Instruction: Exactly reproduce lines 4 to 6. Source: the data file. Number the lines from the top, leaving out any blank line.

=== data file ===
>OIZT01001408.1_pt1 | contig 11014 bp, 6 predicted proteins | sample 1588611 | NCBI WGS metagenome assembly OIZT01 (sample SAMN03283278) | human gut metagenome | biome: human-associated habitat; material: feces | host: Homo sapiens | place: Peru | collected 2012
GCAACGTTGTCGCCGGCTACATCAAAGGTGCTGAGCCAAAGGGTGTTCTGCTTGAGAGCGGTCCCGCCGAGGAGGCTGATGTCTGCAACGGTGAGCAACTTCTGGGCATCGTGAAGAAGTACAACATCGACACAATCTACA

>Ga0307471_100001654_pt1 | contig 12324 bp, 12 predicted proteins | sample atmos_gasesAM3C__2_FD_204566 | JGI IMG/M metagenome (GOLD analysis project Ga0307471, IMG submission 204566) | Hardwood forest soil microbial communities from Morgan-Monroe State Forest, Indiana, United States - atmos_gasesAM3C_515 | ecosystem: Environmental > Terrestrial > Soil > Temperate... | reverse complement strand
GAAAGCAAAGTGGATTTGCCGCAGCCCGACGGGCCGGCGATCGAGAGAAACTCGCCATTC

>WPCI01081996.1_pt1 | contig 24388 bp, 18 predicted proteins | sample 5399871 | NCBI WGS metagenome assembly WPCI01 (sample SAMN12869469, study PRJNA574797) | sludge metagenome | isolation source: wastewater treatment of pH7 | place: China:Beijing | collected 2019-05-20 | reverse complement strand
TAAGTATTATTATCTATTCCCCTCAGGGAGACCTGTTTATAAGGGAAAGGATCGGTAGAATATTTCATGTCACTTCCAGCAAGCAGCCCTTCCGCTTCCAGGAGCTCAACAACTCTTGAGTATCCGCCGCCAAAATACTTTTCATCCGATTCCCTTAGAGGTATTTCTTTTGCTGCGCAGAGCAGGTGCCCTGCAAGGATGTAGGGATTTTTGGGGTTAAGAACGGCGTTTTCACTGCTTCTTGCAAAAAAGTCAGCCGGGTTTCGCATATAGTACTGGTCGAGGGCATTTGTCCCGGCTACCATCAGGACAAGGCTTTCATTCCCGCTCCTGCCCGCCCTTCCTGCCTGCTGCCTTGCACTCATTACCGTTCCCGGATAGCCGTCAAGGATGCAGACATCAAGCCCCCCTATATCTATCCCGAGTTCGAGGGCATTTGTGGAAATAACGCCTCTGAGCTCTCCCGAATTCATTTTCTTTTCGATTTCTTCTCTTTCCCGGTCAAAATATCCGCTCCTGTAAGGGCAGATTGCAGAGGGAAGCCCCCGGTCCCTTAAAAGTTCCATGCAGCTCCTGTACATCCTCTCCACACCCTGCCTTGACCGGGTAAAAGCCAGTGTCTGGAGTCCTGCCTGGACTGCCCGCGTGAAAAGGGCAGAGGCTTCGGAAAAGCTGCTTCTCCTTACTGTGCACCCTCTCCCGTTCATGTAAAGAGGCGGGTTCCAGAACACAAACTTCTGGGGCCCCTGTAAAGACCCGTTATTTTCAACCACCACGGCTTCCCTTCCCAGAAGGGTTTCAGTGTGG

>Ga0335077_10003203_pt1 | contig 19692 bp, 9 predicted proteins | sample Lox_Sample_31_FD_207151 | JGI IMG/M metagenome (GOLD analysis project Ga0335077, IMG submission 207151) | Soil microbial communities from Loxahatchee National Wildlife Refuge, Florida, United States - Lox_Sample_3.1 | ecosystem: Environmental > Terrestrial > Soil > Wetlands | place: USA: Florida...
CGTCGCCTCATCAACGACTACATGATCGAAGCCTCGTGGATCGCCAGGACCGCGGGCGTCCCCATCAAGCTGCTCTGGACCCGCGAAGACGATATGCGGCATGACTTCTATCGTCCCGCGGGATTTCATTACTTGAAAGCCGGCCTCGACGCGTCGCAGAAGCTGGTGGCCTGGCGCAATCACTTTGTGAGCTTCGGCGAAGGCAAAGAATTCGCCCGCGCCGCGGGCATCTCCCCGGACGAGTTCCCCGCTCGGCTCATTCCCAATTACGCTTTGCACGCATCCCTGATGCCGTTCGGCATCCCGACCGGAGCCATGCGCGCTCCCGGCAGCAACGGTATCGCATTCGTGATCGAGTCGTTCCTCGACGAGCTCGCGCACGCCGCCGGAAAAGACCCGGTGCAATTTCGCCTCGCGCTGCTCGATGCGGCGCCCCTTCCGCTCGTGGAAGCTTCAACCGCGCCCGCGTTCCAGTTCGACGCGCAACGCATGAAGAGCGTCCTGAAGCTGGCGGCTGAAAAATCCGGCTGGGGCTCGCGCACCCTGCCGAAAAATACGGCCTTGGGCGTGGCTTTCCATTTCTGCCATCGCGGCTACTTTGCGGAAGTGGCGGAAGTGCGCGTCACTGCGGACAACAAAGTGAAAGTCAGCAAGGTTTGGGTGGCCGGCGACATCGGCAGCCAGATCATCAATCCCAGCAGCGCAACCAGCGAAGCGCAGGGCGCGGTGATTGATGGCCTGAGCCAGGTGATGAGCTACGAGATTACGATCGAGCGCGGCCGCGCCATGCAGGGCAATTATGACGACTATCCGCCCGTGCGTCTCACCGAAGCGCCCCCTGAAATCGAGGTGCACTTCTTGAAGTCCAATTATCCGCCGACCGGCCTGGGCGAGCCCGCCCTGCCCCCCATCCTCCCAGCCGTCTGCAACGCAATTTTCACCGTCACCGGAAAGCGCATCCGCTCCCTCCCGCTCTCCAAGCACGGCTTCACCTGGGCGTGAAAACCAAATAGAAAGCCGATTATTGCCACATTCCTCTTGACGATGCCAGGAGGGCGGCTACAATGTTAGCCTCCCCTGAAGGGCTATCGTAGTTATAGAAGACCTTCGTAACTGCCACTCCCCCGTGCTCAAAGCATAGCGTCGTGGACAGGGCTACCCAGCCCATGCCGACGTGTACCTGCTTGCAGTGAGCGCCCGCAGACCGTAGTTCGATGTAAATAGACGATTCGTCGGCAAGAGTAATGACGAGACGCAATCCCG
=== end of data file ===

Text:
GAAAGCAAAGTGGATTTGCCGCAGCCCGACGGGCCGGCGATCGAGAGAAACTCGCCATTC

>WPCI01081996.1_pt1 | contig 24388 bp, 18 predicted proteins | sample 5399871 | NCBI WGS metagenome assembly WPCI01 (sample SAMN12869469, study PRJNA574797) | sludge metagenome | isolation source: wastewater treatment of pH7 | place: China:Beijing | collected 2019-05-20 | reverse complement strand
TAAGTATTATTATCTATTCCCCTCAGGGAGACCTGTTTATAAGGGAAAGGATCGGTAGAATATTTCATGTCACTTCCAGCAAGCAGCCCTTCCGCTTCCAGGAGCTCAACAACTCTTGAGTATCCGCCGCCAAAATACTTTTCATCCGATTCCCTTAGAGGTATTTCTTTTGCTGCGCAGAGCAGGTGCCCTGCAAGGATGTAGGGATTTTTGGGGTTAAGAACGGCGTTTTCACTGCTTCTTGCAAAAAAGTCAGCCGGGTTTCGCATATAGTACTGGTCGAGGGCATTTGTCCCGGCTACCATCAGGACAAGGCTTTCATTCCCGCTCCTGCCCGCCCTTCCTGCCTGCTGCCTTGCACTCATTACCGTTCCCGGATAGCCGTCAAGGATGCAGACATCAAGCCCCCCTATATCTATCCCGAGTTCGAGGGCATTTGTGGAAATAACGCCTCTGAGCTCTCCCGAATTCATTTTCTTTTCGATTTCTTCTCTTTCCCGGTCAAAATATCCGCTCCTGTAAGGGCAGATTGCAGAGGGAAGCCCCCGGTCCCTTAAAAGTTCCATGCAGCTCCTGTACATCCTCTCCACACCCTGCCTTGACCGGGTAAAAGCCAGTGTCTGGAGTCCTGCCTGGACTGCCCGCGTGAAAAGGGCAGAGGCTTCGGAAAAGCTGCTTCTCCTTACTGTGCACCCTCTCCCGTTCATGTAAAGAGGCGGGTTCCAGAACACAAACTTCTGGGGCCCCTGTAAAGACCCGTTATTTTCAACCACCACGGCTTCCCTTCCCAGAAGGGTTTCAGTGTGG